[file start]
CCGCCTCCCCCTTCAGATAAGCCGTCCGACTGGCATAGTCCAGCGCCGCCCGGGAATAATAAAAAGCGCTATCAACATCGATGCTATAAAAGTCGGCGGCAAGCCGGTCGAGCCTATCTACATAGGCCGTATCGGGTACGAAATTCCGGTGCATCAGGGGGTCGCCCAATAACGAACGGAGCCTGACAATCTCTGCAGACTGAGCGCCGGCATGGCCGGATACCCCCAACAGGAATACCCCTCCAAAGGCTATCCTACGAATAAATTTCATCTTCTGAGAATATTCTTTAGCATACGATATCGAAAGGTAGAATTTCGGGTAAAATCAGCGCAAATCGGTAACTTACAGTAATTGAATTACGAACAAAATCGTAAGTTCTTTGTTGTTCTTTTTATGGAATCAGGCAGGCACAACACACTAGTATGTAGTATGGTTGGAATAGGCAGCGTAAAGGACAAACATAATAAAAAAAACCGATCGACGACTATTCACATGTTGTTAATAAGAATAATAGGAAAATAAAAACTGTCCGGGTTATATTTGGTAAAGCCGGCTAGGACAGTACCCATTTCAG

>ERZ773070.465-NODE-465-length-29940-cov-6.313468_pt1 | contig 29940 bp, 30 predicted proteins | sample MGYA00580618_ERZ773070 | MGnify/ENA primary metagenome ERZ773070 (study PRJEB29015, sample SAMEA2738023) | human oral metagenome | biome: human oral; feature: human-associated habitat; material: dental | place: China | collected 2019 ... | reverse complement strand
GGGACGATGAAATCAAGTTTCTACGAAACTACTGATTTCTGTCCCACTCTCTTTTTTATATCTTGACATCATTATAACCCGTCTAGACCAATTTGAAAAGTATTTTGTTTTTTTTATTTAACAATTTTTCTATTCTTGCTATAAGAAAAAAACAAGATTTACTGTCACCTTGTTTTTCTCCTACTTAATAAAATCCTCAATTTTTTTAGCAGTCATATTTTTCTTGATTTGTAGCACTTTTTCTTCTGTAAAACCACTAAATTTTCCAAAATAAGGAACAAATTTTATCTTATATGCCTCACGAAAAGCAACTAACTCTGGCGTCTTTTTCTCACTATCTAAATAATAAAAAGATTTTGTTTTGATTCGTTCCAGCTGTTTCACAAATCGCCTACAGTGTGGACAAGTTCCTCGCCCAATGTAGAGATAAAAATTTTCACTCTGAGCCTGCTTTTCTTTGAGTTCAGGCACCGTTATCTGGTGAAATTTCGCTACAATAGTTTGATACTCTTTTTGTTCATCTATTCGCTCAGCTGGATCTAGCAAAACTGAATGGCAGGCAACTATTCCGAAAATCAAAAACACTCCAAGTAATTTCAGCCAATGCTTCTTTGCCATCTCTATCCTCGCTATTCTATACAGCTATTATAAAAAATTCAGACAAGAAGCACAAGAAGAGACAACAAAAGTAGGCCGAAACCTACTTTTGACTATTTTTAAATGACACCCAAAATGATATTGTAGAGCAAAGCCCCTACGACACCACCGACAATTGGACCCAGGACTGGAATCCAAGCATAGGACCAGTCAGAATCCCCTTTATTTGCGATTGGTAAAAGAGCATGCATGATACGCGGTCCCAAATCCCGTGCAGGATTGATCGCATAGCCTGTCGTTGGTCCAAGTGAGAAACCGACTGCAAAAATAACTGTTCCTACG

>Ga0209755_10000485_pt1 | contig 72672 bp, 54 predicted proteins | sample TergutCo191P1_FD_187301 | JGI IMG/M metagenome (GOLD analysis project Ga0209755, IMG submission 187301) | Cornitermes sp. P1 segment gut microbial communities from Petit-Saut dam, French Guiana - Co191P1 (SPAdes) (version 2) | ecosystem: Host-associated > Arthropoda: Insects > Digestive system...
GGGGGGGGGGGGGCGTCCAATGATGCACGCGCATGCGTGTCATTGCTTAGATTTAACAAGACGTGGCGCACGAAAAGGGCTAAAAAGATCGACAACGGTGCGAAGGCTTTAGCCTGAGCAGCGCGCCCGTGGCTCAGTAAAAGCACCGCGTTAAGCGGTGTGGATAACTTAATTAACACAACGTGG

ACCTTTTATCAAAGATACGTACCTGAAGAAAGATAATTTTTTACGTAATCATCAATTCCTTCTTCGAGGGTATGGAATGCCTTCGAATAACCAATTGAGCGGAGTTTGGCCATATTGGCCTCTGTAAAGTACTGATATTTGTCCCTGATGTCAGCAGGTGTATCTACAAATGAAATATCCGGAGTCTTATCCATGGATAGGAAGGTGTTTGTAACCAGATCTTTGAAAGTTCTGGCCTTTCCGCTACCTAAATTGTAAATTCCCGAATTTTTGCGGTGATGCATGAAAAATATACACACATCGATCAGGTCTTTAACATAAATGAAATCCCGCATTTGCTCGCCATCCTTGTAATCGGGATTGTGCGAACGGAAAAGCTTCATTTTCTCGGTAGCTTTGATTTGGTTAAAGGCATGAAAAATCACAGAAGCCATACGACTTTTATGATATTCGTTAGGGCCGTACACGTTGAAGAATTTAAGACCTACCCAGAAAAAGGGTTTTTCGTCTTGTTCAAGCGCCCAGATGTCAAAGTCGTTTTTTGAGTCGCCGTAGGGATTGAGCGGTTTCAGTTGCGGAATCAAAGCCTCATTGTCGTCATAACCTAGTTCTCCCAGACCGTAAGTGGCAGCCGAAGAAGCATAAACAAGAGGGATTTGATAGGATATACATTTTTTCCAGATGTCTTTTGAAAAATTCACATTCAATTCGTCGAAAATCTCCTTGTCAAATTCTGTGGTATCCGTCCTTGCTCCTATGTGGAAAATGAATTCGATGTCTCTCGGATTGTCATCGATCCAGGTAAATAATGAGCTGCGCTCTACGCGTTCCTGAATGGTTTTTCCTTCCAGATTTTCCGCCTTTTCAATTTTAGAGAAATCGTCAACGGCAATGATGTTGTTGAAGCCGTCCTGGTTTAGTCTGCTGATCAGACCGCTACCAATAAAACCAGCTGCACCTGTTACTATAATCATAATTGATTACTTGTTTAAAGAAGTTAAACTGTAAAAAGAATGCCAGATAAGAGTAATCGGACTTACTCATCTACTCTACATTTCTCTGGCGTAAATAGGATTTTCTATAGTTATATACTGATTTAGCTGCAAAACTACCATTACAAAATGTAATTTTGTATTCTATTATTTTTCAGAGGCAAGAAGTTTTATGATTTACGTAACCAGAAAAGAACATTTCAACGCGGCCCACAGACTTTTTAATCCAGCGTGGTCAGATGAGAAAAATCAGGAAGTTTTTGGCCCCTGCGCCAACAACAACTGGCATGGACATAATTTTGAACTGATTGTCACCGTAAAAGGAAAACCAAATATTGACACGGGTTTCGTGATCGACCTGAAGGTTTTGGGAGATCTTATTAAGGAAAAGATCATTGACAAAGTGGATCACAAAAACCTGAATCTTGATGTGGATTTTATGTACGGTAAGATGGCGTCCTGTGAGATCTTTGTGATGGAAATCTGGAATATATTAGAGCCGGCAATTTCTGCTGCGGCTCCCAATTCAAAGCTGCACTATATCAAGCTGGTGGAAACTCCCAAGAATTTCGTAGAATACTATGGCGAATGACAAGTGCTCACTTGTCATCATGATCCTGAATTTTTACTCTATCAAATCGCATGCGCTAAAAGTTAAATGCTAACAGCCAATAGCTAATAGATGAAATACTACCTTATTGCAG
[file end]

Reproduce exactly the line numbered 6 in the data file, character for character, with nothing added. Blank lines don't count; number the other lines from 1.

ACCTTTTATCAAAGATACGTACCTGAAGAAAGATAATTTTTTACGTAATCATCAATTCCTTCTTCGAGGGTATGGAATGCCTTCGAATAACCAATTGAGCGGAGTTTGGCCATATTGGCCTCTGTAAAGTACTGATATTTGTCCCTGATGTCAGCAGGTGTATCTACAAATGAAATATCCGGAGTCTTATCCATGGATAGGAAGGTGTTTGTAACCAGATCTTTGAAAGTTCTGGCCTTTCCGCTACCTAAATTGTAAATTCCCGAATTTTTGCGGTGATGCATGAAAAATATACACACATCGATCAGGTCTTTAACATAAATGAAATCCCGCATTTGCTCGCCATCCTTGTAATCGGGATTGTGCGAACGGAAAAGCTTCATTTTCTCGGTAGCTTTGATTTGGTTAAAGGCATGAAAAATCACAGAAGCCATACGACTTTTATGATATTCGTTAGGGCCGTACACGTTGAAGAATTTAAGACCTACCCAGAAAAAGGGTTTTTCGTCTTGTTCAAGCGCCCAGATGTCAAAGTCGTTTTTTGAGTCGCCGTAGGGATTGAGCGGTTTCAGTTGCGGAATCAAAGCCTCATTGTCGTCATAACCTAGTTCTCCCAGACCGTAAGTGGCAGCCGAAGAAGCATAAACAAGAGGGATTTGATAGGATATACATTTTTTCCAGATGTCTTTTGAAAAATTCACATTCAATTCGTCGAAAATCTCCTTGTCAAATTCTGTGGTATCCGTCCTTGCTCCTATGTGGAAAATGAATTCGATGTCTCTCGGATTGTCATCGATCCAGGTAAATAATGAGCTGCGCTCTACGCGTTCCTGAATGGTTTTTCCTTCCAGATTTTCCGCCTTTTCAATTTTAGAGAAATCGTCAACGGCAATGATGTTGTTGAAGCCGTCCTGGTTTAGTCTGCTGATCAGACCGCTACCAATAAAACCAGCTGCACCTGTTACTATAATCATAATTGATTACTTGTTTAAAGAAGTTAAACTGTAAAAAGAATGCCAGATAAGAGTAATCGGACTTACTCATCTACTCTACATTTCTCTGGCGTAAATAGGATTTTCTATAGTTATATACTGATTTAGCTGCAAAACTACCATTACAAAATGTAATTTTGTATTCTATTATTTTTCAGAGGCAAGAAGTTTTATGATTTACGTAACCAGAAAAGAACATTTCAACGCGGCCCACAGACTTTTTAATCCAGCGTGGTCAGATGAGAAAAATCAGGAAGTTTTTGGCCCCTGCGCCAACAACAACTGGCATGGACATAATTTTGAACTGATTGTCACCGTAAAAGGAAAACCAAATATTGACACGGGTTTCGTGATCGACCTGAAGGTTTTGGGAGATCTTATTAAGGAAAAGATCATTGACAAAGTGGATCACAAAAACCTGAATCTTGATGTGGATTTTATGTACGGTAAGATGGCGTCCTGTGAGATCTTTGTGATGGAAATCTGGAATATATTAGAGCCGGCAATTTCTGCTGCGGCTCCCAATTCAAAGCTGCACTATATCAAGCTGGTGGAAACTCCCAAGAATTTCGTAGAATACTATGGCGAATGACAAGTGCTCACTTGTCATCATGATCCTGAATTTTTACTCTATCAAATCGCATGCGCTAAAAGTTAAATGCTAACAGCCAATAGCTAATAGATGAAATACTACCTTATTGCAG